Chiaroscuro in art is “an Italian term which literally means ‘light-dark’. In paintings the description refers to clear tonal contrasts which are often used to suggest the volume and modeling of the subjects depicted.” Wikipedia
Tonal contrasts are about the relationship between light and dark. When images are said to have Chiaroscuro you can expect to see strong contrasts as each area or shape compares with the adjacent area or shape. Van Gogh–“…. there is no better education than painting outdoors; you must always compare things thoroughly with one another, especially in tone. Painting is like algebra; that is to that as that is to that.” Not that I’m asking you to think about algebra, but rather picture a Rembrandt self-portrait or the Vermeer we were looking at the other day. Leave color out of it– Van Gogh says: “And then I do not know how you will handle your colors, but that matters little.”
Various kinds of light and shadow:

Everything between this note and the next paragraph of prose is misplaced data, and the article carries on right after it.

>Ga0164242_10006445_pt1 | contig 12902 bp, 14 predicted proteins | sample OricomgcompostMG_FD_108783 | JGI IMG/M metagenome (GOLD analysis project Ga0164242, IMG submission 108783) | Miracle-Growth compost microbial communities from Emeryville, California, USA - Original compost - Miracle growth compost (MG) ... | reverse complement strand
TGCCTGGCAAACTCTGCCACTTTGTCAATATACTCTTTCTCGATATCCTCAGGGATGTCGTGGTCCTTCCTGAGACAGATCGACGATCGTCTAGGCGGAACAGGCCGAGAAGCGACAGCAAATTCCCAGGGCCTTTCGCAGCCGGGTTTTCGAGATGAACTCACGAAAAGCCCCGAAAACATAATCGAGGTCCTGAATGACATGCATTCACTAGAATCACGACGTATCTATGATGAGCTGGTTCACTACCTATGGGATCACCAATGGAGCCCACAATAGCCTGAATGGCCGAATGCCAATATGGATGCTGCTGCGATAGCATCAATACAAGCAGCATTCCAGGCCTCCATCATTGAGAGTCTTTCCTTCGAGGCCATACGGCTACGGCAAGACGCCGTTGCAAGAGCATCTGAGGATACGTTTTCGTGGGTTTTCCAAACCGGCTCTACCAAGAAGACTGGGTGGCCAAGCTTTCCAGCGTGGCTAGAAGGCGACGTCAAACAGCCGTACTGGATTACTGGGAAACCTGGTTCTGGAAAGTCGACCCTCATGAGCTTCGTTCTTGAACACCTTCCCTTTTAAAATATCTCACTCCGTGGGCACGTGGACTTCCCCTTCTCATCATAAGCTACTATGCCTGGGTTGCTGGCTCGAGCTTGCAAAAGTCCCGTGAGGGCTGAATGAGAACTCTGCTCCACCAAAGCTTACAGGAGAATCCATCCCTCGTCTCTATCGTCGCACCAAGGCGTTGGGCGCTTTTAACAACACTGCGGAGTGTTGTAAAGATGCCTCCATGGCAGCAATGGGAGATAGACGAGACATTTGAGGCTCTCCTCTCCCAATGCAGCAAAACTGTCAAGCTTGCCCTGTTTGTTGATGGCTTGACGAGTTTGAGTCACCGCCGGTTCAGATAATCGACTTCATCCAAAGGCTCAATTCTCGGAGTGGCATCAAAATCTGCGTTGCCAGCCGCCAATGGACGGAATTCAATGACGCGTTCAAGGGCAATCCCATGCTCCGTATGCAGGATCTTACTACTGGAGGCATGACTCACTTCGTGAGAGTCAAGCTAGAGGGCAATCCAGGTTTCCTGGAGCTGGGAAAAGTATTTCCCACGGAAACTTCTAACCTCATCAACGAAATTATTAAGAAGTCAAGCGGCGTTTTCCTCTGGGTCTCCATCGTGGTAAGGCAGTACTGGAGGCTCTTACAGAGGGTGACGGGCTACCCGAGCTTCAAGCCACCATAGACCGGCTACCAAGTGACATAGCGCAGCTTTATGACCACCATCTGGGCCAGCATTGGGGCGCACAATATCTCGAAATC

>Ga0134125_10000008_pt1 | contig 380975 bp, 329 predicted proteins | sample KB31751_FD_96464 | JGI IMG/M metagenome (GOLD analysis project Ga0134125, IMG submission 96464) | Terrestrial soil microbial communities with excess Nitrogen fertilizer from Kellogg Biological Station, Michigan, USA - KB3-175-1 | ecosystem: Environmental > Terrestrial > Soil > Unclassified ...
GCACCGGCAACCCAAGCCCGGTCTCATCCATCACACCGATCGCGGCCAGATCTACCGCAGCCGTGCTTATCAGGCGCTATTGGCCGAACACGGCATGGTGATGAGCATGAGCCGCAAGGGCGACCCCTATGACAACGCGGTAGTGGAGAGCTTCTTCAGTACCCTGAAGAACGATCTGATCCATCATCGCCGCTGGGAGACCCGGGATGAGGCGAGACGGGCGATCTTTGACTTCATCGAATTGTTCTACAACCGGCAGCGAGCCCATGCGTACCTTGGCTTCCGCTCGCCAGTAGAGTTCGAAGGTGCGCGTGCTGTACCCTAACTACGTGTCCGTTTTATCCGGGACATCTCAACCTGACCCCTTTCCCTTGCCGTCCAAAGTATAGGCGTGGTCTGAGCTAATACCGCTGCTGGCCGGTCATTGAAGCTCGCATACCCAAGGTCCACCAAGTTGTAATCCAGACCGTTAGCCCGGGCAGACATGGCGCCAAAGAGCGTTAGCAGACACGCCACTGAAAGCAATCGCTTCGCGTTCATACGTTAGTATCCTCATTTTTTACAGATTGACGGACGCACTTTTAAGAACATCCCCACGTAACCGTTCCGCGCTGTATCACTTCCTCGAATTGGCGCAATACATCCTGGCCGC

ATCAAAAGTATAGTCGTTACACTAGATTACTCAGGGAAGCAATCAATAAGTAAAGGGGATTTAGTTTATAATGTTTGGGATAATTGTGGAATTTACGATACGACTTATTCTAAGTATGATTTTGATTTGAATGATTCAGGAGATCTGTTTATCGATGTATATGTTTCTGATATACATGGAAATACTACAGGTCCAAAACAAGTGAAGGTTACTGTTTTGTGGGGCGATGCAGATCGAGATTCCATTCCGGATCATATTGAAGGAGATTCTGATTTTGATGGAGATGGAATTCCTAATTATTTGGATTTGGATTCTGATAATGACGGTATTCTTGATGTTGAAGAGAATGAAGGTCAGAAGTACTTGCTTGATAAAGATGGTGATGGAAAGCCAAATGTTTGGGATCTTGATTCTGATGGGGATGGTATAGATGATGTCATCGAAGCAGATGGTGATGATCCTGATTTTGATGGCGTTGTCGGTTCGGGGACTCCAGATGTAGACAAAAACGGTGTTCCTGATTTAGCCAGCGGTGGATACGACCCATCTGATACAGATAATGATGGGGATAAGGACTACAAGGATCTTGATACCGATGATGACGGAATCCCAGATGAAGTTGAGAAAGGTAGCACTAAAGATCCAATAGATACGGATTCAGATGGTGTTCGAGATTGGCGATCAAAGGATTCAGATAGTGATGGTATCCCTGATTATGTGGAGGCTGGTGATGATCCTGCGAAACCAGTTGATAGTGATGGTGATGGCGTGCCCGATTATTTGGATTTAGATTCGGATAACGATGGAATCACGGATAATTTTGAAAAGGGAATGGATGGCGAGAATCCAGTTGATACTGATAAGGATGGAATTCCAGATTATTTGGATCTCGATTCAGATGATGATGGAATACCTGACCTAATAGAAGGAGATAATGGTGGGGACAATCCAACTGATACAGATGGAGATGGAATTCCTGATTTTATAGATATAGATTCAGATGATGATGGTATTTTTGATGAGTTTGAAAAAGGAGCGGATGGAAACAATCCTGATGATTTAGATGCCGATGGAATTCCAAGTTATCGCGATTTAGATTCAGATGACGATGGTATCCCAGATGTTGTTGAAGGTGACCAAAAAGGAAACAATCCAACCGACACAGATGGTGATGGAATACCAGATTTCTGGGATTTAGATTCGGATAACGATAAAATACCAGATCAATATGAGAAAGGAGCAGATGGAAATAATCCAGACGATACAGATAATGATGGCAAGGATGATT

- cast shadow-this is the kind of shadow that chases you on a summer day
- form shadow-this is the kind of shadow that doesn’t get any light. Like the dark side of the moon.
- value-the quality of lightness or darkness of a mark or shape.
- edges-the boundary between shapes.
- highlight-the reflection of the light source on an object.
- light side- the part of an object receiving direct light
- dark side- the part of an object opposite the light source
- reflected light-subtle light bouncing back into the shadow
- core shadow- the darkest part of a shadow sandwiched between the light side and reflected light
- value gradation– The slow transition from one shade to another.
This week we are going to play with chiaroscuro. I recommend a fresh sheet of paper—not too big, so you can really play with this idea. Canvas is ok, but more challenging. The deck is open if anyone wants to work outside as Van Gogh suggests. We have drawing board if you want to sketch outdoors then bring it in to paint.
Perfect timing—the HUGE chunks of charcoal are in for those who ordered them.